Five years after it was founded, the Palolomua Group is finally reunited at the Tuanaimato Gym 3.
The two-day reunion serves to strengthen the bond between members of the Group.
Founder of the Palolomua group, Aunese Uelese said the purpose of the reunion was for them to better understand each other because they shared the same passion of keeping the Samoan culture alive through the writings they posted on social media.
Palolomua means to carry on the Samoan short stories that have been told by our ancestors in ancient times.
The 38-year-old believes there have been short stories told to not only entertain the public, but at the same time for the young minds to understand their culture, heritage and the meaning of respect.
“You can easily spot a Samoan by the way they hold themselves, so when they are talking to each other on social media, they speak with respect towards the other, it is all part of who we are and what we believe in as Samoans.
“It is important for the new generation to know where they come from, their roots and who they are as the Samoan people. Understanding their ancestors and it is better for the new generation to look back and show respect and come home, this is home,” he said.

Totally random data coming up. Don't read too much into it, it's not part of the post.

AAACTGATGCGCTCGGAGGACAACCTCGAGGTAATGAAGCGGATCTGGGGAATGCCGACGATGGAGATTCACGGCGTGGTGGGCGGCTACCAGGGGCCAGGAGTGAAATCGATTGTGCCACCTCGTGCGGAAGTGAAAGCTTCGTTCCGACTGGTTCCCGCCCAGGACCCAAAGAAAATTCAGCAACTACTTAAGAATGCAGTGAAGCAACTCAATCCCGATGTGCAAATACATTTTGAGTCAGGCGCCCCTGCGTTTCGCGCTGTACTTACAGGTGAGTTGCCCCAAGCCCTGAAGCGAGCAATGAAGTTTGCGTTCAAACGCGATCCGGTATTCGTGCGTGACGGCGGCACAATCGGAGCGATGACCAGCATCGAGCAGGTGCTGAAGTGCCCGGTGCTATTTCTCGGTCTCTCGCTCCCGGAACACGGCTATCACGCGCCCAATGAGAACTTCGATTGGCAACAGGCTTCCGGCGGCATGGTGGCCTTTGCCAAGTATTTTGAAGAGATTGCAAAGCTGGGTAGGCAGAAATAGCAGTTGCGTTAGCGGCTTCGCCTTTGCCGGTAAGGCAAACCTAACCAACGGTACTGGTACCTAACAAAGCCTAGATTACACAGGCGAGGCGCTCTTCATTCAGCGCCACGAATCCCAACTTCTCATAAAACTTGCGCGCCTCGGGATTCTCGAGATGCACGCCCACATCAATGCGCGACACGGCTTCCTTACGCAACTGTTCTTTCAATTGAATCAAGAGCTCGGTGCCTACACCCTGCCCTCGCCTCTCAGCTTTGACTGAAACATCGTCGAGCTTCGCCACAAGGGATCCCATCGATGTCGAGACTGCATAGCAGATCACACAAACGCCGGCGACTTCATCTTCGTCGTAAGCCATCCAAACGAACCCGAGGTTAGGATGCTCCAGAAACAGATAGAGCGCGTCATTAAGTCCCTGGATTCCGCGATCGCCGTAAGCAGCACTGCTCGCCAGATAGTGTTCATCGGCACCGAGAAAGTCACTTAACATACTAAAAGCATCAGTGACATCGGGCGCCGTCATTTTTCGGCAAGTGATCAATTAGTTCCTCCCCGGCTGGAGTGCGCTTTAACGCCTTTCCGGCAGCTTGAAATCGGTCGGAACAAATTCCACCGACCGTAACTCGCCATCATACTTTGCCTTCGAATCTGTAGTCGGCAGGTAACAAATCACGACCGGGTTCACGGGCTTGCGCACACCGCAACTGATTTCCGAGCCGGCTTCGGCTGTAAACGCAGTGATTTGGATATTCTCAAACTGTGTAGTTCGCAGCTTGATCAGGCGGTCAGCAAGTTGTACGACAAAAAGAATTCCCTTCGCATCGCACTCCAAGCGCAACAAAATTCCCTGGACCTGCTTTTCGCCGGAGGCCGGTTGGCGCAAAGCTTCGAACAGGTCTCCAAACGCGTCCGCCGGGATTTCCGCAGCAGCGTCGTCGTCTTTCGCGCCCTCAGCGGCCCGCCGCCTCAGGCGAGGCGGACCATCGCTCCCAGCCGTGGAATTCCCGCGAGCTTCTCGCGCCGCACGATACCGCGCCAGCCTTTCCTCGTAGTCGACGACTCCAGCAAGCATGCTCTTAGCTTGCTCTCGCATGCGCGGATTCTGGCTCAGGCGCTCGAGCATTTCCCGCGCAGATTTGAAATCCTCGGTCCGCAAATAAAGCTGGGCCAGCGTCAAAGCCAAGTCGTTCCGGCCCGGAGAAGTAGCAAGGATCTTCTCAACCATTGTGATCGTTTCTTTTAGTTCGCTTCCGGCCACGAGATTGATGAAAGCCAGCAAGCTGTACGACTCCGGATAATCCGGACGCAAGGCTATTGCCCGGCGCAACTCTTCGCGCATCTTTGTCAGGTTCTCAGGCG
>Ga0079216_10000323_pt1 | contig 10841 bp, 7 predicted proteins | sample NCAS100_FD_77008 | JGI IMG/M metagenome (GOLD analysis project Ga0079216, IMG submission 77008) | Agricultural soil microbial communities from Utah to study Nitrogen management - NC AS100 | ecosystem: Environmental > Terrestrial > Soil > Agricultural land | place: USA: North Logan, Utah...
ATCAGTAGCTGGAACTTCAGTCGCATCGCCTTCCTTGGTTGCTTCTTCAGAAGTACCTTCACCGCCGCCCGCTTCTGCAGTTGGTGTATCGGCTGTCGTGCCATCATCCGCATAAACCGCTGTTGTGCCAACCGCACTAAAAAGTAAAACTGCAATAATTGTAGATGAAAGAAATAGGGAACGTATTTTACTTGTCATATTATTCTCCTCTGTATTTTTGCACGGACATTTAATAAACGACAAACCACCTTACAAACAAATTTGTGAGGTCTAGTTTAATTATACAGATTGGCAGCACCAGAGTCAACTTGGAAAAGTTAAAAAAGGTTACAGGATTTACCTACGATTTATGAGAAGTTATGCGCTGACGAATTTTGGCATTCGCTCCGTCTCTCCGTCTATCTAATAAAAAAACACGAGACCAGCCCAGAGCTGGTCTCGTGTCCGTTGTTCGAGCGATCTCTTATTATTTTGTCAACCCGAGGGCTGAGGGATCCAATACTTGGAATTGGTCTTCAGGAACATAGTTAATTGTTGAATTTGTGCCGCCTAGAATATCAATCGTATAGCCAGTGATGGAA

Mr. Uelese says when their group got together for the very first time; it felt like they have known each other for a very long time and how they interact with the other.
It was not easy for him in the past few years to get everyone onboard, but with the common interest that they had, it made the situation simple.
“It took me time to gather and get everyone onboard, nothing happens overnight or within a year. I try my best to hold our Samoan people together who are based everywhere in the world, doesn’t matter where you are from, New Zealand, Australia, America or even here I try to get them together.”
Their group has rules that they all need to abide by which has kept them going for five years and has also created a following of 24,000 on Facebook.
“We are very strict with our rules in our group; we do not disrespect the other or even undermine the value of the other person through the things we say. No fake pages, no bullying or any abusive words,” he added.
Mr. Uelese is not married and he lives in Adelaide, Australia for almost 29 years now.
For him to be here in Samoa is a blessing, especially when he can make a change.
“We have so much respect for our ancestors in the past. So we want to continue not only telling stories, but writing like what they have done for us in the past. This is so special for us. I know we are going to grow.”